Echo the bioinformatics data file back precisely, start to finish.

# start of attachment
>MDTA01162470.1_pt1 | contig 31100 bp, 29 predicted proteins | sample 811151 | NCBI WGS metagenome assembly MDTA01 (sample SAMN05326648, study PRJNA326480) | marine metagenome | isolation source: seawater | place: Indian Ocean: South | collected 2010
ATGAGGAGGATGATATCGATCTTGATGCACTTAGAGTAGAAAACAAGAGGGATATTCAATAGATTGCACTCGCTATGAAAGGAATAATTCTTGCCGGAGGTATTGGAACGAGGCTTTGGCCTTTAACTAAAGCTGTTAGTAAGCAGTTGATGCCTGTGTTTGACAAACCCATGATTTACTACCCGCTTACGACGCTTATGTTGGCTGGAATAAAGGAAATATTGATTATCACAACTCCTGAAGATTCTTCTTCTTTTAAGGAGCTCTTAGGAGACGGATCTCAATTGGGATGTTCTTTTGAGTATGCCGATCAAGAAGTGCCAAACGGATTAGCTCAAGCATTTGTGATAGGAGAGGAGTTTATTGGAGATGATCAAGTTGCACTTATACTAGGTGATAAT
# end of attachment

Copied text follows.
>MDTA01162470.1_pt1 | contig 31100 bp, 29 predicted proteins | sample 811151 | NCBI WGS metagenome assembly MDTA01 (sample SAMN05326648, study PRJNA326480) | marine metagenome | isolation source: seawater | place: Indian Ocean: South | collected 2010
ATGAGGAGGATGATATCGATCTTGATGCACTTAGAGTAGAAAACAAGAGGGATATTCAATAGATTGCACTCGCTATGAAAGGAATAATTCTTGCCGGAGGTATTGGAACGAGGCTTTGGCCTTTAACTAAAGCTGTTAGTAAGCAGTTGATGCCTGTGTTTGACAAACCCATGATTTACTACCCGCTTACGACGCTTATGTTGGCTGGAATAAAGGAAATATTGATTATCACAACTCCTGAAGATTCTTCTTCTTTTAAGGAGCTCTTAGGAGACGGATCTCAATTGGGATGTTCTTTTGAGTATGCCGATCAAGAAGTGCCAAACGGATTAGCTCAAGCATTTGTGATAGGAGAGGAGTTTATTGGAGATGATCAAGTTGCACTTATACTAGGTGATAAT